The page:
Fine Gael spent €3m on election but ‘saved party from greater seat loss’

Fine Gael’s director of elections has staunchly defended his party’s 2016 general election bill, saying its ballot box wipeout would have been even worse if it did not spend almost 40% more than any other party.

Fine Gael spent €3m on election but ‘saved party from greater seat loss’

MEP Brian Hayes made the controversial claim after it emerged the Government party spent almost €3m on market research, publicity, advertising and other strategies during last year’s damaging campaign.

Details revealed in the 21-page dossier by Ireland’s political finances watchdog, the Standards in Public Office Commission (Sipo), show Fine Gael spent €2.76m on last year’s election.

The rate includes €250,000 on market research behind the now discredited “keep the recovery going” campaign slogan, €232,194 on publicity, €440,480 on advertising and €136,556 on posters.

The budget is 40% higher than next nearest rival, Fianna Fáil, which spent €1.687m during the same campaign, including €47,105 on publicity, €27,393 on advertising and €145,891 on posters. Nothing was spent on market research.

However, despite the fact the expenditure relates to an election which saw Fine Gael’s TD numbers plummet from 76 in 2011 to just 50, plunging the Dáil into a three-month stand-off and forcing it into an unprecedented confidence and supply deal with Fianna Fáil, the party’s director of elections last night defended the spend involved.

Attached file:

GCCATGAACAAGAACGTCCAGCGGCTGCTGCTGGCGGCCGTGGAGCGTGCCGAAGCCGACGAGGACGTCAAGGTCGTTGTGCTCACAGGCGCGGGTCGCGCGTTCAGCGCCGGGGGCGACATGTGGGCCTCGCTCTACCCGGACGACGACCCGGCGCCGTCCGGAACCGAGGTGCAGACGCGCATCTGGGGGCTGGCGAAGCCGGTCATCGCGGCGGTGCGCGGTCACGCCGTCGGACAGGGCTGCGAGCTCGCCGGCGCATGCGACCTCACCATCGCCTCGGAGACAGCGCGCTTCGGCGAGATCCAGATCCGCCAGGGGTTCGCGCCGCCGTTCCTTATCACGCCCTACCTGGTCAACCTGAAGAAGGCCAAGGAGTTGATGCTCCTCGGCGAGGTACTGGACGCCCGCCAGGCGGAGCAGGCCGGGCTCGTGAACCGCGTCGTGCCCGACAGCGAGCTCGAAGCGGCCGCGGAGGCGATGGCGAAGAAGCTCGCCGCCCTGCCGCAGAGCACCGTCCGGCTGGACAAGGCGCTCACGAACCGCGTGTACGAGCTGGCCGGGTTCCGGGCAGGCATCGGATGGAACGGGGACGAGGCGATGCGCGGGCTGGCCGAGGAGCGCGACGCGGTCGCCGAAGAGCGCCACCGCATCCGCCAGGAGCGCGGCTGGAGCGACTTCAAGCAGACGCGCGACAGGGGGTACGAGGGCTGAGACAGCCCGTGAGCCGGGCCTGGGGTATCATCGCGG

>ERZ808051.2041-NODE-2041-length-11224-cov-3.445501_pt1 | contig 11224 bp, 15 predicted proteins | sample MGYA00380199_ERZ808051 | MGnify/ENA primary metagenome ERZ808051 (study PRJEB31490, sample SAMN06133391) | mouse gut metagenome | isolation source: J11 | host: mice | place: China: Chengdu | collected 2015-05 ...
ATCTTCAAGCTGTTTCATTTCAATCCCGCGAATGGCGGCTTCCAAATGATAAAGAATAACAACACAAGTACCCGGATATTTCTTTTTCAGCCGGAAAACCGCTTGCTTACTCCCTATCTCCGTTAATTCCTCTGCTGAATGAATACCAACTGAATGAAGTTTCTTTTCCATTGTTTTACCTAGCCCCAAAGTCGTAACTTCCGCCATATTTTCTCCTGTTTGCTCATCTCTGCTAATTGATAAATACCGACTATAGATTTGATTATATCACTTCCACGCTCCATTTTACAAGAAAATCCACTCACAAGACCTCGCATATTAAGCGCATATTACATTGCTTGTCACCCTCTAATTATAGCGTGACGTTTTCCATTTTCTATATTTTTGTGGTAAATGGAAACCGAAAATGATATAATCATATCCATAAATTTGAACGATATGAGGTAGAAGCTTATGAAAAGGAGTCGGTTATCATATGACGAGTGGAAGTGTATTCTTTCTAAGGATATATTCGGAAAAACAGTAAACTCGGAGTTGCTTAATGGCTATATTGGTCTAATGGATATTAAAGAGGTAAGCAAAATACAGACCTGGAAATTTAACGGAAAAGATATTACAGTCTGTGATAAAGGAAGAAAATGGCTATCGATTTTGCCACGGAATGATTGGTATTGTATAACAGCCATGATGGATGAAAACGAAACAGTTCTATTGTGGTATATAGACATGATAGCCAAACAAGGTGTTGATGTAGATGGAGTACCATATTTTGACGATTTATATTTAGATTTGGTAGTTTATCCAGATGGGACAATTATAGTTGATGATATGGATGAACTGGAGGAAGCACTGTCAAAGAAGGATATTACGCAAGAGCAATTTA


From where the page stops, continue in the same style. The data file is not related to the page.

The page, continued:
“Had we not spent that amount of money we could have found ourselves with an even worse outcome, we could have lost even more seats,” MEP Brian Hayes told the Irish Examiner.

“Into the future it [the amount of money spent] has to be reviewed, but none of the parties in the future will spend as much money because it simply won’t be available if there’s an election in two years’ time, one year’s time or whatever.”

Asked about ongoing criticism of the €250,000 spend on market research behind the now discredited “keep the recovery going” slogan, Mr Hayes said the view was “trite” as “one slogan does not encompass the research done”.

The spending defence is unlikely to limit the anger of internal party critics, who have repeatedly questioned last year’s campaign strategy, amid suggestions senior officials should be removed from their positions.

While Fine Gael last summer concluded two reviews into where the 2016 race went wrong, its findings have been questioned by current and former TDs.

Meanwhile, the same Sipo report has also found that:

  • Labour spent €1.083m on the election, including €16,106 on market research, €44,083 on publicity, €212,705 on advertising and €112,136 on posters;
  • Sinn Féin spent €650,190 including €3,721 on publicity, €18,253 on advertising and €15,885 on posters. Nothing was spent on market research;
  • AAA-PBP spent €266,942, including €1,294 on publicity, €307 on advertising and €3,376 on posters, nothing was spent on market research;
  • The Social Democrats spent €190,586, including €18,409 on publicity and €1,623 on posters. The party did not spend on market research or advertising;
  • The Greens spent €146,792, including €1,528 on publicity. The party did not spend on market research, advertising and posters;
  • Renua spent €286,230, including, €16,739 on publicity, €3,086 on advertising and €375 on posters. It did not spend on market research.

The figures emerged as a separate Sipo report referred Fine Gael deputy leader James Reilly and 65 other candidates to the gardaí over campaign donation issues.

Dr Reilly was unable to prove he gave back €800 to a donor who had provided him with €1,000 for his campaign, despite the Sipo cash limit being €200.

“I put my hands up, I forgot to give a receipt,” the now senator said yesterday.

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